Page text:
Jimi Tenor

It’s been a busy year so far for Finnish techno/jazz polymath Jimi Tenor, releasing a photo biography, ‘Omniverse’, and an album, ‘Multiversum’. Hold on tight for a wild ride through his eclectic existence

If Jimi Tenor grew up a seemingly unusual child with curious interests, then it turned out he was just ahead of his time because, when the 1990s arrived, everything fell into place.

“I think I was lucky,” says the dandy Finnish musician. “For a while, everything sucked big time. In the 1980s, I played the flute, and you couldn’t say that you played flute because people would laugh at you. It was horrible, but then it changed.”

Born Lassi Lehto (he later changed his name to Jimi Tenor after the tenor sax, his favourite instrument), he was a creative and sensitive boy. even carving his own instruments out of wood he found. Though impressive, his skills were lost on his peers, who wondered if he was a bit of a hippy.

“And then came the 90s, and there were hip hop samples and the exotica revival began,” he says. “All of a sudden, the flute was great!”

The availability of more accessible equipment at affordable prices also helped kick-start his career as a musician.

“Mackie mixers came onto the market, and suddenly you could record stuff at home,” he says. “Before that, if you went to a studio and said, ‘I have synths and a drum machine’, they’d say, ‘That’s a problem’. So for me, it all worked out perfectly.”

Tenor’s recent photo biography, ‘Omniverse’, casts some light on a decade filled with adventure that went by in a blur. After moving to New York to be a photographer, he lived in Espoo, Finland in a Communist Party dance hall that was up a hill and you had to row to get to. Having been signed to Warp, he lived in Steve Beckett’s house in Sheffield while he recorded 1997’s ‘Intervision’. Then he took off for Barcelona for a while, and it was in the Catalonian capital where he memorably entered his own show on horseback, dressed in a giant regal cape.

“That was made for Sónar Festival in 1998,” he says. “I rode onstage like a king from the olden days, with the whole back of the horse covered by this humongous cape. The guy who made it worked at the Opéra Garnier in Paris. He knew how to make it nice so it stayed on the shoulders. We got all the blue sequined fabric from the garment district in the 2nd arrondissement and it was just a great, great thing.”

Another spectacular entrance had occurred at Barrowlands in Glasgow on New Year’s Eve, 1995. Tenor was dressed from head to toe in extravagant banana yellow, including huge lemon shades, which were purely for show and didn’t have his lenses fitted.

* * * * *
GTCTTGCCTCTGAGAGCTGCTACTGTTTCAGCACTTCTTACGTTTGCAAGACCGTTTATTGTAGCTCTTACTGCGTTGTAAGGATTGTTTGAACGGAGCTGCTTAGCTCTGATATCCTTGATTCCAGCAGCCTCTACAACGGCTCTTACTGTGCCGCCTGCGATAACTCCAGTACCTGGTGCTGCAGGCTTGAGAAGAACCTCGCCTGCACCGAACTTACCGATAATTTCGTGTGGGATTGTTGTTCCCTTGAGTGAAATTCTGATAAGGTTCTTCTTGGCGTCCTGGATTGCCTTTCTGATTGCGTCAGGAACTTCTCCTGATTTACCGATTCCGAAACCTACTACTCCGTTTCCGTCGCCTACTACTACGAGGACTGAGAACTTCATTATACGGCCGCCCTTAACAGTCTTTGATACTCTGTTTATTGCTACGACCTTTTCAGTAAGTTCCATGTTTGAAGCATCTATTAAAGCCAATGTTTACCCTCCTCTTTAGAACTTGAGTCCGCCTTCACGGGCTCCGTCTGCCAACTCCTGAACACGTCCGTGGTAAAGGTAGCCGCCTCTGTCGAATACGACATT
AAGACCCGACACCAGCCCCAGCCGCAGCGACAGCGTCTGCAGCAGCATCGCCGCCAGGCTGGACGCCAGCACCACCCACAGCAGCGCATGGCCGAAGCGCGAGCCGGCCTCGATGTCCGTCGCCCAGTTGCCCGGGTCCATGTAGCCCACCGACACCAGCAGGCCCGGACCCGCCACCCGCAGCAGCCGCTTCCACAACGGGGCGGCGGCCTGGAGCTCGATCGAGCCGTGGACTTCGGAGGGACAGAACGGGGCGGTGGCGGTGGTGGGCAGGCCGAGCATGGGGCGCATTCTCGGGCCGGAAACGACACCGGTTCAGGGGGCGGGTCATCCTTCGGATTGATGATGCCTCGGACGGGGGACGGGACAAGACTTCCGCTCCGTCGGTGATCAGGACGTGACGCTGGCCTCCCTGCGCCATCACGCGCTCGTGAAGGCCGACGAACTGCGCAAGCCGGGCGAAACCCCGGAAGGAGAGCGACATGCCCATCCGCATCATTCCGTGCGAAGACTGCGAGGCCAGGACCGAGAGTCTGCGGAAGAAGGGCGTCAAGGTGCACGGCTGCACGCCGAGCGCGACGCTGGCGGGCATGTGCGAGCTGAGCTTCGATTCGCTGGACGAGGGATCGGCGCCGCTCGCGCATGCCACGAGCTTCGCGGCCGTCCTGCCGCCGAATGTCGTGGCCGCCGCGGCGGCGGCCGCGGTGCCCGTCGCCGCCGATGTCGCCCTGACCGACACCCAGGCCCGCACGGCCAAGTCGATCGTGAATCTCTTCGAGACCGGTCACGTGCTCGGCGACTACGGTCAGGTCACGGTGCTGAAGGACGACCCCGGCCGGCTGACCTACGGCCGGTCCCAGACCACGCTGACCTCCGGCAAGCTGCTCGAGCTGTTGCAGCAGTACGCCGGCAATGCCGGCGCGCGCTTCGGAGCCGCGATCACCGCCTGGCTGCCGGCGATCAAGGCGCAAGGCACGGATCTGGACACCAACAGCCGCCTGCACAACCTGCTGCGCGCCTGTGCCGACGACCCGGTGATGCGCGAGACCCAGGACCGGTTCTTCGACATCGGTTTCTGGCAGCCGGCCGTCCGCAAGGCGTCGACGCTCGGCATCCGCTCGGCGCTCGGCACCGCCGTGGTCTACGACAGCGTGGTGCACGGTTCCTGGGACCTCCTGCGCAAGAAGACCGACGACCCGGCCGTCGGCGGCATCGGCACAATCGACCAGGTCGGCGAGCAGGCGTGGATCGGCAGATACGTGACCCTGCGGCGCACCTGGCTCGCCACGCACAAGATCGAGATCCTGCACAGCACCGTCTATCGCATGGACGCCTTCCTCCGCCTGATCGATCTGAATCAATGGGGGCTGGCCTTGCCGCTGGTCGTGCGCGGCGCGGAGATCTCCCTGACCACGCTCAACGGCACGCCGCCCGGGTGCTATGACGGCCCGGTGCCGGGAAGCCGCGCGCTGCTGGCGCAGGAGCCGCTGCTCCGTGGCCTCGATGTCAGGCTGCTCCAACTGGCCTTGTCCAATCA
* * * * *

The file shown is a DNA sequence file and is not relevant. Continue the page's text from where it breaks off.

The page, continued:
“I was there to play a solo gig downstairs,” he recalls. “Then they asked me to come upstairs into the big hall and do ‘Take Me Baby’ because people love that track. I couldn’t see anything with these shades on, and on top of that I was a bit intoxicated.” 

Tenor walked out onstage, microphone in hand, to rapturous applause – and just kept on going.

“I fell straight into the photo pit of the stage – it was terrible,” he laments.

Ever the professional, he dusted himself down and returned to the stage to perform the song, with many of the revellers that night assuming the pratfall was part of the act. 

Threads are clearly important to Tenor. If clothes make the man, the man himself set out to make a little bit of money on the side by bringing out his own fashion line. Tenorwear (“everyday clothes with little unique details”) was a label for anyone interested in wild attire. It was never going to compete with Rocawear or Wu Wear, and there were concerns fans might confuse it with TENA-wear (undergarments for incontinence), but hey, he wasn’t going to let the doubters spoil a half-baked plan. 

“In the mid-90s, I thought I could do anything,” says Tenor, laughing. “I had this idea for one pair of pants – flares, which you could adjust according to the whims of fashion. I made them out of this durable, glossy, outdoor material so that they would last for decades, and they had special zippers too. I was out dancing in a club in London and a lot of people were asking, ‘Where can I get these pants?’. So I thought, ‘Maybe I can start making them, and actually produce my own fashion line’.”

As well as the trousers, he made shirts with a Velcro Tenorwear label, which you could move to wherever you wanted, and a dress that came with a three-inch golden CD, featuring “exclusive electronic music”.

The CDs weren’t made of real gold, though perhaps they might be worth something now. Has he tried putting any of them on eBay? 

“I’ve still got about 50 of them,” he admits. “Maybe I’ll give it a go in another 20 years…”

Tenor saw his side hustle as a way to maximise his pleasure, but business had other plans.

“My whole idea was that I would be the face of the fashion line,” he smiles. “Not that I’d actually have to do any of the work. Just like, you know, the cocktail parties, the glamorous life and so forth. But it turned out to be a difficult job.”

There are pictures in the book of Tenor stitching his own wares at the factory in post-Soviet-era Estonia, where Tenorwear was manufactured. Again way ahead of his time, he aspired to be a social media influencer before that was even a thing.

“The kind of stuff Paris Hilton or the Kardashians are doing,” he says. “Where you don’t actually do shit.”

Tenor takes away some interesting experiences from the failed venture, and he’s still got something to show for it, which he intends to pass on.

“I’m gonna give what I have left to my girls,” he says, with an air of pride. “My daughters are exactly the right size now that the stuff will fit them.”

‘Omniverse’ is published by Ventil Verlag, and ‘Multiversum’ is on Bureau B

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